Many researchers and theorists have tried to observe and understand such individuals who acquire leadership roles in teams. Interestingly, the study of group interaction reveals that team members appointed as leaders tend to contribute to team discussions at an early stage.
It is believed that being too quiet is not an effective strategy. In the beginning, it is often seen that the one who speaks the most in group interactions is the one who emerges as the leader of the team. The amount of their contribution shows other team members about the individual’s intention to take the leadership position. In contrast, the quality of their contribution shows whether members accept the person as a team leader. Reference: “Scandinavian leadership meets design thinking”, https://w-europe.org/scandinavian-leadership-meets-design-thinking/
There are two types of skills that team members usually look for. First, team members look for what is called socio-emotional competence. Individuals believed to have this competence seem to be able to influence group relationships and cohesion. Second, teams recognize the intensity of the ability to perform tasks in the characters, the people who seem to tend to be part of the problem-solving process, and the effectiveness of the group.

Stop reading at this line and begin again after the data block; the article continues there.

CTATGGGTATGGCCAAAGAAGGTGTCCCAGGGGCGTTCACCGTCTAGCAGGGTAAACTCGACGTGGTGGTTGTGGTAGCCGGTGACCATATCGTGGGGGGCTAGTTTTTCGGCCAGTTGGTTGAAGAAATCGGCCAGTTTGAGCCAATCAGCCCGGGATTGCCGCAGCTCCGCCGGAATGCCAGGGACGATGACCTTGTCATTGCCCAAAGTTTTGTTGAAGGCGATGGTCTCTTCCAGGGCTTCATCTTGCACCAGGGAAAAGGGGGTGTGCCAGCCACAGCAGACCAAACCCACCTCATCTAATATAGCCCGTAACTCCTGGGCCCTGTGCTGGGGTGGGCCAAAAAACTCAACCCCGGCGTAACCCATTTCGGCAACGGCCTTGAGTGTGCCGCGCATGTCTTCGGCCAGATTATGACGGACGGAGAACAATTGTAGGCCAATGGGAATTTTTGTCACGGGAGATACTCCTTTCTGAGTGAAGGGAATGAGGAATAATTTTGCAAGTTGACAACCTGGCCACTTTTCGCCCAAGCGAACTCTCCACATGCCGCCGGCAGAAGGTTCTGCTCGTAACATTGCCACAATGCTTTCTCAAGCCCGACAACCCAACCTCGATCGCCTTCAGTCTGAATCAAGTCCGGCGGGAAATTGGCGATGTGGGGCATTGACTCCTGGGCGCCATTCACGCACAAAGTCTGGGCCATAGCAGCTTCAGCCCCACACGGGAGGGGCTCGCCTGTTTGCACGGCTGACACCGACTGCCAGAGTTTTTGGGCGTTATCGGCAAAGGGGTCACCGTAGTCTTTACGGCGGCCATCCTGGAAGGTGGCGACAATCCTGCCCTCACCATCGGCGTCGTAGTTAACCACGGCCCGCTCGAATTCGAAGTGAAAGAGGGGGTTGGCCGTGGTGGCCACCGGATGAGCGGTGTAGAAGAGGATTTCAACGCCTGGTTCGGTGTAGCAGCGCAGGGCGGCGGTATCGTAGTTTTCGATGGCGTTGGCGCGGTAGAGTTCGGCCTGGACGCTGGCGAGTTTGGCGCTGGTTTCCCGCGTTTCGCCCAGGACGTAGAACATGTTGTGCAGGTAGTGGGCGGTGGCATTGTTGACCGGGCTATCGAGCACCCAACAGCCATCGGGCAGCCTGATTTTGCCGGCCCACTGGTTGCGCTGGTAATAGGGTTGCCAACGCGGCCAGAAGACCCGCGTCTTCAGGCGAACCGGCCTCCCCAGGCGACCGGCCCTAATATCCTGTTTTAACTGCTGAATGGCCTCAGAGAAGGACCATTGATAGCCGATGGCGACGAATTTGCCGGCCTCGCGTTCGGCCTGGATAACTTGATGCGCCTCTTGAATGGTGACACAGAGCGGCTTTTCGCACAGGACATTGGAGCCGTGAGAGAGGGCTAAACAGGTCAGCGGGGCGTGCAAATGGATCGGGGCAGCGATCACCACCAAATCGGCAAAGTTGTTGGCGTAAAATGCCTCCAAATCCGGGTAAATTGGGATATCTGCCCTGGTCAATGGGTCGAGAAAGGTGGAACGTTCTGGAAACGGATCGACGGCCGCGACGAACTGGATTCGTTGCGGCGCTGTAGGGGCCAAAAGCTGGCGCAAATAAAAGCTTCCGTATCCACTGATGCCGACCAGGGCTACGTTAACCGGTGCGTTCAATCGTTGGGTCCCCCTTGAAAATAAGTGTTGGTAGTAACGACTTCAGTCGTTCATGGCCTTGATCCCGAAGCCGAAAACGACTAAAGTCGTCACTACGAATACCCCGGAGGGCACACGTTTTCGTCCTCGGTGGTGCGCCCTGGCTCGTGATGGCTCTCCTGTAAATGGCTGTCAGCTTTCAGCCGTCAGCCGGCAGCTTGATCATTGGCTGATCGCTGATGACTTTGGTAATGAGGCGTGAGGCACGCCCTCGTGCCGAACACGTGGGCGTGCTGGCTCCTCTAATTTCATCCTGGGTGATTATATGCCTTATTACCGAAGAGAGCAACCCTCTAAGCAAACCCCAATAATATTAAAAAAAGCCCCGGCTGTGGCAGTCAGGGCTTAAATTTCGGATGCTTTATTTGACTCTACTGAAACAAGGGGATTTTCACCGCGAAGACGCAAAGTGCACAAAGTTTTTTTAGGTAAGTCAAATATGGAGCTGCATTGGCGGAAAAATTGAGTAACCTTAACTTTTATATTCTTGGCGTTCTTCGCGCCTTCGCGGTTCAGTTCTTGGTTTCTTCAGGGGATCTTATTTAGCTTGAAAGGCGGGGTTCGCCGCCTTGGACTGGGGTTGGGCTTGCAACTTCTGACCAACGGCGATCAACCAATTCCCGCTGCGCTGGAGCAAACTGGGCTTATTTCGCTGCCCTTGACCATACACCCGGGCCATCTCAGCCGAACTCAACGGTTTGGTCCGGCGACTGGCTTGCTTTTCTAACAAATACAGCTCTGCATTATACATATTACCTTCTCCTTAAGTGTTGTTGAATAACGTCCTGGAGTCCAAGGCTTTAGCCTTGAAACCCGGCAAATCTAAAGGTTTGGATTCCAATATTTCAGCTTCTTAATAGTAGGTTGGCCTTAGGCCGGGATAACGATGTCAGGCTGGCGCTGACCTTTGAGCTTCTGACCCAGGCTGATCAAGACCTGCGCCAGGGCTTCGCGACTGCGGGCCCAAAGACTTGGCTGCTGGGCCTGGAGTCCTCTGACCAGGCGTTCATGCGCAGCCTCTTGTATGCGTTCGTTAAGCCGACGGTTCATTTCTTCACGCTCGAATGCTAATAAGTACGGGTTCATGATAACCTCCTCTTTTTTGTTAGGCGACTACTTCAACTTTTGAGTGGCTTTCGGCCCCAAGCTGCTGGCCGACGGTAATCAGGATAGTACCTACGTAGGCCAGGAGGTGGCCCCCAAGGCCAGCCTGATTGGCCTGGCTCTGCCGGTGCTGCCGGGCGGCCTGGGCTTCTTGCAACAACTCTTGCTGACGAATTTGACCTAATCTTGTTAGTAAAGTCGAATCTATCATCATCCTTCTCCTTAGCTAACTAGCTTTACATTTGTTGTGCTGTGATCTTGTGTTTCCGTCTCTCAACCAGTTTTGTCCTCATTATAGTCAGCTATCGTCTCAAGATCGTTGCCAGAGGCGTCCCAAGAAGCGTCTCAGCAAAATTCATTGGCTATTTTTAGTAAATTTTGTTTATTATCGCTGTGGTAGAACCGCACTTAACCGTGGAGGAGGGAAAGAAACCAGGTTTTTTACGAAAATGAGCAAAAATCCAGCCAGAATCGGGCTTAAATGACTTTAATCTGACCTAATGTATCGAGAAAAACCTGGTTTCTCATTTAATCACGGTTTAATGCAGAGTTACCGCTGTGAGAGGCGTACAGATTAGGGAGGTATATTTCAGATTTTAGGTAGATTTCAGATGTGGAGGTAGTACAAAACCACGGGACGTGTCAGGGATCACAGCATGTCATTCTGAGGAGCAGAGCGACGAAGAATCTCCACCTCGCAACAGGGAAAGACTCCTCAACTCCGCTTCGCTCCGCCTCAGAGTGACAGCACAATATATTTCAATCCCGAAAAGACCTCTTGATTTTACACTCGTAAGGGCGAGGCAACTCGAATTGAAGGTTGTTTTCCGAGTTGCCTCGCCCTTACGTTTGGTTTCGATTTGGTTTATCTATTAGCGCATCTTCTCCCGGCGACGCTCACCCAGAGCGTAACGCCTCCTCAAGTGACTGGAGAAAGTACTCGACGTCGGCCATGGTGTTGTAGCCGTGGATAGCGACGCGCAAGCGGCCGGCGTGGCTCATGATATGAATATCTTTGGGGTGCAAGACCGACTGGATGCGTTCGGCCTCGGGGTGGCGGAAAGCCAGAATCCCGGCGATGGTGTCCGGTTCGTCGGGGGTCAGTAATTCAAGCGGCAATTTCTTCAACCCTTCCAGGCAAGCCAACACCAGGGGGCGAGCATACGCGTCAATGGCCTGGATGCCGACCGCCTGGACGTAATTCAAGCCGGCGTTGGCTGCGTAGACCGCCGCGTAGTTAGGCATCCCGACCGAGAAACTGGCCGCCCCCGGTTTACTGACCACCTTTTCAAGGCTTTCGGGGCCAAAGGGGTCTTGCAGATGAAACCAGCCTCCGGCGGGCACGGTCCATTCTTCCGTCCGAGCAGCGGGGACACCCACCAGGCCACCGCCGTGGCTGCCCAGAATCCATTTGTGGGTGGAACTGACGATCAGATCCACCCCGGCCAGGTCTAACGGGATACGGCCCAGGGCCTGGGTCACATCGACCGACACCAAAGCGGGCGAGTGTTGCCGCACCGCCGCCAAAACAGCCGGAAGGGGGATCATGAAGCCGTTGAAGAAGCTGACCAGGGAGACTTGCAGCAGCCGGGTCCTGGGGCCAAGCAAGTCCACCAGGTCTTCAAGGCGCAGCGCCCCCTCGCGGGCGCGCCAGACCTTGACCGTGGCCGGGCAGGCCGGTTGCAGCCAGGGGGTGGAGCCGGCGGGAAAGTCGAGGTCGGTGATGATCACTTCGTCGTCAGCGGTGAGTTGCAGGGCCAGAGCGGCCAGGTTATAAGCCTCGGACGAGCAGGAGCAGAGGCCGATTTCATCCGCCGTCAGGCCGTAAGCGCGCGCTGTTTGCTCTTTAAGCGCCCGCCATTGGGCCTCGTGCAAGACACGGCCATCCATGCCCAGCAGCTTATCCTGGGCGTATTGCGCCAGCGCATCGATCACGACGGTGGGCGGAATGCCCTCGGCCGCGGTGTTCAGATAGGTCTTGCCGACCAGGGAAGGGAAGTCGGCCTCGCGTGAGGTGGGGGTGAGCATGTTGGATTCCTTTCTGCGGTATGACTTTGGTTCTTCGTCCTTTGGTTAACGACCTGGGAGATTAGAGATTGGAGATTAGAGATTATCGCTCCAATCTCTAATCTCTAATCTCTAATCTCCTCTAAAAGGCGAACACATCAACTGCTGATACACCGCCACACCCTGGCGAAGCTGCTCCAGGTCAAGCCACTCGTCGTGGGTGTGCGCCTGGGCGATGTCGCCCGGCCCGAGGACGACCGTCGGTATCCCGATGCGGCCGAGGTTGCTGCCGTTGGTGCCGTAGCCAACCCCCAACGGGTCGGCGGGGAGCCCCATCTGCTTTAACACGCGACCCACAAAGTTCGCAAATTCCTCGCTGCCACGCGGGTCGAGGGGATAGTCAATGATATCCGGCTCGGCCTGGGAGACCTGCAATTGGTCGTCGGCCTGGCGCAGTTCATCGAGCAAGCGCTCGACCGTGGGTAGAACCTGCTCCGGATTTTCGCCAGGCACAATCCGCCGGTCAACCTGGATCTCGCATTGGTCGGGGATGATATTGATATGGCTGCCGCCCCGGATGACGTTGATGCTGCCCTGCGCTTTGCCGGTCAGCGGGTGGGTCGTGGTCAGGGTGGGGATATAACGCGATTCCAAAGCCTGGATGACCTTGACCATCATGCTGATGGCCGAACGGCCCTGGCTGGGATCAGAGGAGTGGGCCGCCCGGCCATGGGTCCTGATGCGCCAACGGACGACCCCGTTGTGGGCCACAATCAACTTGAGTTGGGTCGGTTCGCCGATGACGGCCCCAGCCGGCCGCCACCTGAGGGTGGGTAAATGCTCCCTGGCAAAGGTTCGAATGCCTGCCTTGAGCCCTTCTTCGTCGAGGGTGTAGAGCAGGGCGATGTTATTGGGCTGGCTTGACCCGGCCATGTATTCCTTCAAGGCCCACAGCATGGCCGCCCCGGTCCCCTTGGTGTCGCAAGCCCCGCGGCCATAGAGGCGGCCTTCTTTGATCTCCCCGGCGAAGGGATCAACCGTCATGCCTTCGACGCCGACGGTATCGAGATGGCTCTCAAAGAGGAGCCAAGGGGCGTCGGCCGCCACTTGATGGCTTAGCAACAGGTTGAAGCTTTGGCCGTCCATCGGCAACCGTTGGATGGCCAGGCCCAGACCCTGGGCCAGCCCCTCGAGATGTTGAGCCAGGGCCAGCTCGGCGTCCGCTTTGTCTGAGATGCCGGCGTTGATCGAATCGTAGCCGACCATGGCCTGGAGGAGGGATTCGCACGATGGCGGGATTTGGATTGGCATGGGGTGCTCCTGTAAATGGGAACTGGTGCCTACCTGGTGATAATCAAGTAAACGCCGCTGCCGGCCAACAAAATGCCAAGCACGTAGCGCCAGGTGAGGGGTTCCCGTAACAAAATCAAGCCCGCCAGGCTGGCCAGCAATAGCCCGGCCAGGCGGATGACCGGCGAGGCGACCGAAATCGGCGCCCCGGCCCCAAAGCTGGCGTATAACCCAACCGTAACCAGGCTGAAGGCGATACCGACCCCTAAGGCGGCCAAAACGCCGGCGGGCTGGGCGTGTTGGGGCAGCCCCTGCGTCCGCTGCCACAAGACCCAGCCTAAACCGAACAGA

This broad division can be further divided into several more specific competencies. Naval officers demonstrate five types of competence: task accomplishment, skillful use of leadership, managerial control, counseling and counseling, and coercion.
All kinds of competencies, other than coercion, predicted whether a person would prove to be a leader. As mentioned earlier in the introductory part of the article, it is preferable to adopt transformational leadership while leading a team. Reference: “2021 was a challenging year for women leaders around the world”, https://managerspost.com/2021-was-a-challenging-year-for-women-leaders-around-the-world/